Should I salute you? Should I feel sorry for you?

From kindergarten to 10th grade, I saluted the Tri-color Indian national flag while reciting a national anthem every Monday through Saturday. Every Sunday, I saluted the Tiranga with Abu at his posting location. I had seen pride and some strange brightness in Abu’s eyes when he saluted the national flag. Finally, I faced the tragic day when Abu died saving the pride of his beloved Tricolor flag. Abu, who was a real Khan, the true Muslim, and the real warrior, had always said, “My country and Tiranga are my real pride.”
I have left my native country, but I have brought my Indian patriotism, respect, and pride in Tiranga to the United States of America. I have unfurled Tiranga on my DP every January 26th, Republican day, and then August 15th, Independence day. In addition, the three countries’ national flag is unfurled outside the business plaza close to my house. My hand was used to raise automatically to salute my Tricolor.

Living in the USA, some radicalized people challenged my loyalty and patriotism. Some had discriminated against me because of my brown color. I used to laugh, “seriously, everybody pays thousands of dollars to get skin like me, but the almighty has gifted me.” I will give you a few examples here. After the 911 attack, I responded to the call as a paramedic. An old white gentleman was in severe respiratory distress. It was important to secure his airway in the field to save his life. However, the patient looked at me and refused to get treated by middle eastern because we had taken many lives. He cursed me with all kinds of F and Swords. Time was kicking. I looked at his son and wife, who told me, “Young lady, go ahead, do your job. He is confused, and we are with you”. I put the tube in his throat while saying, “Okay, You can sue me, but for that, you need to stay alive. I am an Indian, and I am proud to be Indian.”. Later, he came to apologize to our station.

My second incident happened at the Mcdonald drive through in 2013. My little one ordered a chocolate shake, but the server gave her a vanilla shake. The kid started to cry. The server apologized and went to bring a chocolate shake. Suddenly, I heard a white gentleman yell at me, “You f***king Indian came to our country to rule on us.” Of course, he used all the bad words he knew. I just got out of my car, grabbed the man by his collar, and told him, “Now, say, what do you want to say.”. Until then, my brothers in blue dresses had arrived. The radicalized person got so scared that he wrote on the paper, “I will never discriminate against anybody based on color or nationality.”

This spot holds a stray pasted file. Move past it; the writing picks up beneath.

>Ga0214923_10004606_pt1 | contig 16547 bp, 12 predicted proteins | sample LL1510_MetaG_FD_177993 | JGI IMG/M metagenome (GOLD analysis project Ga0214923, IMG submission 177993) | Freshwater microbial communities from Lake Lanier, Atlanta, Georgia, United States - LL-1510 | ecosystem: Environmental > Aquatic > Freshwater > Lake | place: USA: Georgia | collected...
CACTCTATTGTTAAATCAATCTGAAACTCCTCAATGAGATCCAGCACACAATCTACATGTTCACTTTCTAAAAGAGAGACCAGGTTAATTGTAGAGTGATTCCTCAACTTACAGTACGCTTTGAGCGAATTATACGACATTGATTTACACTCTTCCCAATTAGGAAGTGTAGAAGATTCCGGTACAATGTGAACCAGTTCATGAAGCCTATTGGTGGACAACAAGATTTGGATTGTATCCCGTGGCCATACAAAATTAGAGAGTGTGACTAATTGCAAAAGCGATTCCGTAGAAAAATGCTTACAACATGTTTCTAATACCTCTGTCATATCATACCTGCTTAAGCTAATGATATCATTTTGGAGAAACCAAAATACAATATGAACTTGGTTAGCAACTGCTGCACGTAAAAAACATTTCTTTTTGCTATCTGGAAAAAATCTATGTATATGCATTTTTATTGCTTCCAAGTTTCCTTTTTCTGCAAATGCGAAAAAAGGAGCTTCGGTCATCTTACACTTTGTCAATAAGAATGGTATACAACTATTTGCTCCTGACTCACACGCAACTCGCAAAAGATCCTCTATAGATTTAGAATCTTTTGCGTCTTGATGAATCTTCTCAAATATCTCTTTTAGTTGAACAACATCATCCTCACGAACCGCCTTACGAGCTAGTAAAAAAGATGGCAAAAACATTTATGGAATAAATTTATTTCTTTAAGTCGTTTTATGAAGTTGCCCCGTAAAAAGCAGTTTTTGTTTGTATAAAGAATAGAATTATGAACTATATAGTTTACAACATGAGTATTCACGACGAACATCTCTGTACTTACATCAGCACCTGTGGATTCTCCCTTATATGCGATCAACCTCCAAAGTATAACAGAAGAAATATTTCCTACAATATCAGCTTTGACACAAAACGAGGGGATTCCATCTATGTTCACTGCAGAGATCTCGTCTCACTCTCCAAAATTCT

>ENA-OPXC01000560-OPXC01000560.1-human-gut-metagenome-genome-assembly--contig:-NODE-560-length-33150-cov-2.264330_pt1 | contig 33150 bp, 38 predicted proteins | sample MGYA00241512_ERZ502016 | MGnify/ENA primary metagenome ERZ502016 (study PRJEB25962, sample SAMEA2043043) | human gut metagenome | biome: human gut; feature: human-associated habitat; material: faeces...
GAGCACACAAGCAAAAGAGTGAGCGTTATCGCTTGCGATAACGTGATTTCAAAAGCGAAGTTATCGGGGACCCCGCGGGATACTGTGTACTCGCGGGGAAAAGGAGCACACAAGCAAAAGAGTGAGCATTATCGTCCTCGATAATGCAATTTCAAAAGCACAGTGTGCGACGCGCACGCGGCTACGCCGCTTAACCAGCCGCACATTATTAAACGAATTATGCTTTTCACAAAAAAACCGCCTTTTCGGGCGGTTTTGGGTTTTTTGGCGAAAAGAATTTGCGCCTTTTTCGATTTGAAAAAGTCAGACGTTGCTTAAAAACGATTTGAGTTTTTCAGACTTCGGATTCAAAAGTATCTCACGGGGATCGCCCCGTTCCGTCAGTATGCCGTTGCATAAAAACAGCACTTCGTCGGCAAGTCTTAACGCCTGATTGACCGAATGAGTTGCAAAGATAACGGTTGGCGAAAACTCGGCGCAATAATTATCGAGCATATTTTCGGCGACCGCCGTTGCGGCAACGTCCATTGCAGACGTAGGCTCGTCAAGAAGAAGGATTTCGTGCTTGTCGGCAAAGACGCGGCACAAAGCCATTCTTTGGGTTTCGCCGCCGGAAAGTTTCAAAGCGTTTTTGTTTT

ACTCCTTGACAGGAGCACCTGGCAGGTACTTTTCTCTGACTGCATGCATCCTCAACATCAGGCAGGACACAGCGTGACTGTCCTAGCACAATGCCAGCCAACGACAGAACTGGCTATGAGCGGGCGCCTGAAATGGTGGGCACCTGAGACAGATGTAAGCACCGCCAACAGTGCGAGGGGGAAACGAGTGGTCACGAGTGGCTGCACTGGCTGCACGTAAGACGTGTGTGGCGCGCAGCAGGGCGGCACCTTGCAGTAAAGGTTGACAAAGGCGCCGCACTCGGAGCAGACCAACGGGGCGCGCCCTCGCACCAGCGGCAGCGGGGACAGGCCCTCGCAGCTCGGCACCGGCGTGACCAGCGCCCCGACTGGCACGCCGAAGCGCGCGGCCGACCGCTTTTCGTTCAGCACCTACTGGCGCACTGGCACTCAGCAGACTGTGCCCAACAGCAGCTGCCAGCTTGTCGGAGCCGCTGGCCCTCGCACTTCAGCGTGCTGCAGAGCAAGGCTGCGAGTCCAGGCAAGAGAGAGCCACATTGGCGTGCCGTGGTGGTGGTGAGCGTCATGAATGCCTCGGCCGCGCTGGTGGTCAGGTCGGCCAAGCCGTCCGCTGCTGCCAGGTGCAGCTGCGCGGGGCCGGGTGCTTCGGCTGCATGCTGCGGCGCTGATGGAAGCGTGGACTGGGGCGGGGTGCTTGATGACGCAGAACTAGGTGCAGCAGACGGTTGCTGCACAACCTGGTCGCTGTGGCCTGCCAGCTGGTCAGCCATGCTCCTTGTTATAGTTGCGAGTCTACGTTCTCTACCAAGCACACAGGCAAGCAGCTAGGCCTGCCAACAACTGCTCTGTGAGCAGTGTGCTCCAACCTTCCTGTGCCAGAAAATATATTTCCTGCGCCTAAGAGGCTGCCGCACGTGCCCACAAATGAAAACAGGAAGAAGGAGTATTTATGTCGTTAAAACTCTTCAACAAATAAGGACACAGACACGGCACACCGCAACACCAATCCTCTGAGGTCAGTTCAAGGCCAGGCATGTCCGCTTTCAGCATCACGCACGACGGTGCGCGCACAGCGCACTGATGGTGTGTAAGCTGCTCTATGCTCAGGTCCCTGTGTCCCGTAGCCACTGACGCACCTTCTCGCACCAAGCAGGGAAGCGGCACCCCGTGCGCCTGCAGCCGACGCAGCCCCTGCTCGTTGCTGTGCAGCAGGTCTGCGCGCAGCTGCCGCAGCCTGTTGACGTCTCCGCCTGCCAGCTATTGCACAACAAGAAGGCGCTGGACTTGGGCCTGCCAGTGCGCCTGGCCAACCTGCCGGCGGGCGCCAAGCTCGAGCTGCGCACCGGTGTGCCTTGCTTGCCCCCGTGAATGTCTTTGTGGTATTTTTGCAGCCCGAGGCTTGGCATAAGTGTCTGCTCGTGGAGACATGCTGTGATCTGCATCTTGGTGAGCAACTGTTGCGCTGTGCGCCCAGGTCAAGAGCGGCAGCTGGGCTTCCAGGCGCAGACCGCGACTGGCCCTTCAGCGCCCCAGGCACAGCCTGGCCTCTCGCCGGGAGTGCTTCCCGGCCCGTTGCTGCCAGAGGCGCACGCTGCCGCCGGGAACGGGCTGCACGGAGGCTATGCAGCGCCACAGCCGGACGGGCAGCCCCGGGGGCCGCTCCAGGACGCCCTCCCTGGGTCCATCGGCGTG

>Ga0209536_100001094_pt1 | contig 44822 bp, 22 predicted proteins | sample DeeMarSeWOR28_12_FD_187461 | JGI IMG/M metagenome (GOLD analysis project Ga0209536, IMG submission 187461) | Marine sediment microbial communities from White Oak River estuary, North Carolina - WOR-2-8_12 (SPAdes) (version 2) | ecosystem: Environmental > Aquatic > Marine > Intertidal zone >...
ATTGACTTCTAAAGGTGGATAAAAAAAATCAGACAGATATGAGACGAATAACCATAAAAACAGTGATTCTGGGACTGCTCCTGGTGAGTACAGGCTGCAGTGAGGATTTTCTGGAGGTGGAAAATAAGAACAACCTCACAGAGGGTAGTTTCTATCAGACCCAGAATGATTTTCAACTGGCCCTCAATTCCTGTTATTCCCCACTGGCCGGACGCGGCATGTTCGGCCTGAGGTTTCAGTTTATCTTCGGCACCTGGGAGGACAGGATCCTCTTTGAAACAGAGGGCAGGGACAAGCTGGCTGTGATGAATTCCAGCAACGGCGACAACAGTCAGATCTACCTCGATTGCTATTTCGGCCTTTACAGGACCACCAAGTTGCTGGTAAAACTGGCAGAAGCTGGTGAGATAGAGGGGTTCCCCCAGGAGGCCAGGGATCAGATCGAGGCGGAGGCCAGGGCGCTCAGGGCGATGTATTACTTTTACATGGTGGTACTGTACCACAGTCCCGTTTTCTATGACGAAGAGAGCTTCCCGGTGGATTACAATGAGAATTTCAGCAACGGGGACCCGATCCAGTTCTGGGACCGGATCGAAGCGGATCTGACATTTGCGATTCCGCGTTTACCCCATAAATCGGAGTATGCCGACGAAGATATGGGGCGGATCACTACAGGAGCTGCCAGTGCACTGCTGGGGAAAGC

Nobody dares to insult my Tricolor or my native country; this was me. I also faced discrimination from my black patients when they didn’t get what they wanted from me. They will demand certain things which we can’t provide in the emergency room, or it is not irrelevant to their problem. They threatened me with “black lives matter.” I used to think, “Is it a curse being a brown in the USA?” However, those are only a few cases that happened to me. All my American colleagues supported me.

Let’s go back to my native country now. People do not fight over there based on colors. They fight for a nonsensical caste system and religion. Everything is on sale there. Each govt sector is corrupt. Nothing will happen if you don’t bribe them. The corruption rate is so high that some don’t hesitate to sell their country. While I was on the mission of finding my so-called estranged husband, I realized how the protectors are killing the innocents. The law enforcers and some army personnel don’t hesitate to sell the pride of my Tricolor. Reality is hard to digest. Why have politicians entered into law enforcement and the army?
Now, I feel lucky to be a part of the constitution of the USA. My aggression is gone. Now I don’t grab anybody’s collar, and I just walk away from the situation.
Now, I get confused or sometimes irritated when I face patriotic matters. People say, “No, it is hidden under your pain. It will come eventually out”. Some call me” Indian female agent 007, and some call me “a traitor.” My answer to those people is only one, “Look inside of your soul before you judge me or raise your finger toward me. I don’t hesitate to show them my middle finger.”
I remember saying that while “finding my bubby mission,” I had sacrificed my family, religion, profession, health, and everything for him. He was my priority. However, it took me a few seconds to choose the pride of my country and the Tricolor over the man I love more than anything else.
Now in the last two years, I could not unfurl my tricolor flag. This August 15th, I stood in front of my Tricolor and asked, “Should I salute you? or should I feel sorry for you?. Your protectors are busy selling your pride. There are few honest soldiers like my Abu left. Will they be able to protect you?”

“Unfortunately, my current country is busy fighting based on colors, and my native country is busy killing based on religion. To save its existence, humanity has gone to hell.”

8 thoughts on “Should I salute you? Should I feel sorry for you?

  1. Beautiful post Sara. My heart goes out to you. And I can well imagine your dilemma. I have gone through the same. But trust me despite all that has gone wrong and rampant corruption- tri colour would fly high. Eventually Love heals. We are all One – Love

    God be with you.

    Liked by 1 person

  2. There is a passage from the last book of the Bible, near the end of a section called Revelation that talks about heaven. In his vision, St. John saw a single place, a single “nation” populated by people of every color, nation and language. We fight now because many hearts are not right with God. But, God has better things in store for those who love Him. Have a blessed week!!

    Liked by 1 person

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